And just like that, we were in. I found that this was actually a telnet like function, and I tested it with telnet, which “worked better”, as it was the expected format and escape character, etc. But nc worked very well also. The menu was gained by pressing the “?” question mark character, and that proved very helpful. However, I found that there were other, unlisted commands as well. Also, the commands are case sensitive, and using the wrong case may be a different command entirely. Here are other commands I found:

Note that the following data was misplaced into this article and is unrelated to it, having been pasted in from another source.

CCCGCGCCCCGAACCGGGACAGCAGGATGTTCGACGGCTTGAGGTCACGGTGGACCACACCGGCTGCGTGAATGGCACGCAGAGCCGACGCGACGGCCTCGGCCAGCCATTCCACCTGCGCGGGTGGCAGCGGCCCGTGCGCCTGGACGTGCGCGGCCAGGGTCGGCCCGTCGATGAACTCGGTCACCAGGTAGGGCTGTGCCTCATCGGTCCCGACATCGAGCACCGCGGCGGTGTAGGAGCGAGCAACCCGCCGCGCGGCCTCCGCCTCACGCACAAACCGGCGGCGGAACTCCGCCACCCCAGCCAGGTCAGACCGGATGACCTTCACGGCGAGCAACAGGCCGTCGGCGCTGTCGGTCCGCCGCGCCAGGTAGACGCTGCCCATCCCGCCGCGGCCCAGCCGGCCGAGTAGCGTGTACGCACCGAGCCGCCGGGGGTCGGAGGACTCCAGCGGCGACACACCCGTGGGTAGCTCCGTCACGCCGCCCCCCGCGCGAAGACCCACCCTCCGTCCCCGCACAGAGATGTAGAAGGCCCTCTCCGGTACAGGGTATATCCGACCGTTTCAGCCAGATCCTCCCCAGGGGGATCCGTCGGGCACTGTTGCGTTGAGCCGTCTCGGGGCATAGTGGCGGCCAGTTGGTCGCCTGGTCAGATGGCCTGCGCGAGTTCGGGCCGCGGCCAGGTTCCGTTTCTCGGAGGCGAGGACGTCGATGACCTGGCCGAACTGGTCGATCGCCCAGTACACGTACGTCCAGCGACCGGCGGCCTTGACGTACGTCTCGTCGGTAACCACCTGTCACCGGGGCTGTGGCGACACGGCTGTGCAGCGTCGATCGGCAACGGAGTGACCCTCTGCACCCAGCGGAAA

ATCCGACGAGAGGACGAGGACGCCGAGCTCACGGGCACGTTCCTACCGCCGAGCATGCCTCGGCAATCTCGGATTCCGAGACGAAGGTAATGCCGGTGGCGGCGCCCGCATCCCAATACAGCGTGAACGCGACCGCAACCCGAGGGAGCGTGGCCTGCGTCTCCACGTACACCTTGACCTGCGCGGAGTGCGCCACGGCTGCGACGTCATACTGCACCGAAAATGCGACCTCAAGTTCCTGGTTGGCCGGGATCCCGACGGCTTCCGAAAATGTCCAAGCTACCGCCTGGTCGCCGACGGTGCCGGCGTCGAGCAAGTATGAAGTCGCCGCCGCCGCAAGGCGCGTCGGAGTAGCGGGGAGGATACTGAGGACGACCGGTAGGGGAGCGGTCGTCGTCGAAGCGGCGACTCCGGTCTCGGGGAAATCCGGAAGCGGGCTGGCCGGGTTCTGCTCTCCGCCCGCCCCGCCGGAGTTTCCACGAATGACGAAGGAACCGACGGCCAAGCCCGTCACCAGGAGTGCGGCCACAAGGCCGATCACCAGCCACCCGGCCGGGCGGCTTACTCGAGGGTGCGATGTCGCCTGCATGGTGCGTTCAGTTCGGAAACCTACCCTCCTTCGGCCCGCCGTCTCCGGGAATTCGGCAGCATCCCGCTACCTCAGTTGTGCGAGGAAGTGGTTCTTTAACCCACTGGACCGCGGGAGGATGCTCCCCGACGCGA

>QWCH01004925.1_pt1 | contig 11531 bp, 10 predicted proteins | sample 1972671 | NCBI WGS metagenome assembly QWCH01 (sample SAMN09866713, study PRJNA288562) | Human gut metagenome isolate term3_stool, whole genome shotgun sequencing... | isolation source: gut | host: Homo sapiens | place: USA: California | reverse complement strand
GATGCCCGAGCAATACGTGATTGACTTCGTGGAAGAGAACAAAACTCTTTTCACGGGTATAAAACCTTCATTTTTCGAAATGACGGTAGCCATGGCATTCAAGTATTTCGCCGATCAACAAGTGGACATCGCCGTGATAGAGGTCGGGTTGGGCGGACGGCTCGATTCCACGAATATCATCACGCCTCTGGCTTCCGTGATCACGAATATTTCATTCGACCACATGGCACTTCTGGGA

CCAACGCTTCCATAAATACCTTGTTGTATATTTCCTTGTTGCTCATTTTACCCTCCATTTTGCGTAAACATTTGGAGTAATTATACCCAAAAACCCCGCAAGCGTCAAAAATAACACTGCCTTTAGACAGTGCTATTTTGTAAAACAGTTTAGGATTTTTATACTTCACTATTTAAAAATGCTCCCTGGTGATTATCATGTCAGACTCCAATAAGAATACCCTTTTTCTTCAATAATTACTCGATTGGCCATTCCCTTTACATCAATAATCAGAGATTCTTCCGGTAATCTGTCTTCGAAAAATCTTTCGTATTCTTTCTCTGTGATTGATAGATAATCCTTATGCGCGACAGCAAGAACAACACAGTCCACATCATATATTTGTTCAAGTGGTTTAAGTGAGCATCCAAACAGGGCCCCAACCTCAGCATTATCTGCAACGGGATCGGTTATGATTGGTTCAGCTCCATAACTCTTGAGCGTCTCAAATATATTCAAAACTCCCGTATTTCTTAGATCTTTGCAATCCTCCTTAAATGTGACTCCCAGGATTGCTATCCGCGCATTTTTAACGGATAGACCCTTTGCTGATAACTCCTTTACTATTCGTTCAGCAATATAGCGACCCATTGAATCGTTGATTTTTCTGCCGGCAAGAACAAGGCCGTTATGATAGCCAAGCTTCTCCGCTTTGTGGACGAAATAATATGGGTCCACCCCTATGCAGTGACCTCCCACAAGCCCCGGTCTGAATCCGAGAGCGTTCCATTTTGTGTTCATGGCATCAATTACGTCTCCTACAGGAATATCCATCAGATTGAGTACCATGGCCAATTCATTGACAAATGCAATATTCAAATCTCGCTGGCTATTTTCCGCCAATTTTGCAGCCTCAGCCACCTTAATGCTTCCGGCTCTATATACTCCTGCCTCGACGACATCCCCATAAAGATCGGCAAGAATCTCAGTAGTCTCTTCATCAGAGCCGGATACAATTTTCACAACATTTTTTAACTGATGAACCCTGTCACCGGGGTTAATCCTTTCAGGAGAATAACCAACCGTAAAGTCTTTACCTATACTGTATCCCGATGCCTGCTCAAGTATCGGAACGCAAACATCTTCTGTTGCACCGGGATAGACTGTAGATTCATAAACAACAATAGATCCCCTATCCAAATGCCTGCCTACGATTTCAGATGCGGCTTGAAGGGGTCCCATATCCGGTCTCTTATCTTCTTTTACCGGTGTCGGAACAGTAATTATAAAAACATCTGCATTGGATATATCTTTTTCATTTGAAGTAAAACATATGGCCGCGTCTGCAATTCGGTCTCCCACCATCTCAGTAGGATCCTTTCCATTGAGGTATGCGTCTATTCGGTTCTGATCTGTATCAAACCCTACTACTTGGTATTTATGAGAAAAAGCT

%% f Whole DBase Erased, awaiting reset. %% g dbase started.. VdbAddr: 00010000 Wave dbase started.. WdbAddr: 00080000 %% g dbase stopped at: 00010000 VdbAddr: 00010000 Wave dbase stopped at: 00080000 WdbAddr: 00080000 %% M IL: 07E6 Isense offset done %% p KTAU : 0.0170 Rtheta : 10.0000 Tcomp : 0.0000 tP : 0.0000 %% Q (Did not return ? character, so it did something, just not sure what.) %% t Date: 00006228 Time: 00230430 %% u (Did not return ?, and did not return you to the prompt, so it did something, but also seemed to lock it up. The green flashing color led started flashing yellow then green over and over again. Had to power cycle unit to use telnet/nc again.)
No function = a,b,B,c,d,D,e,h,J,k,l,m,n,q,r,s,T,x,X,y,z,Z,1,2,3,4,5,6,7,8,9,0
Also, no punctuation mark or special character, other than ? seemed to have any function.
So, the completed menu should look like this: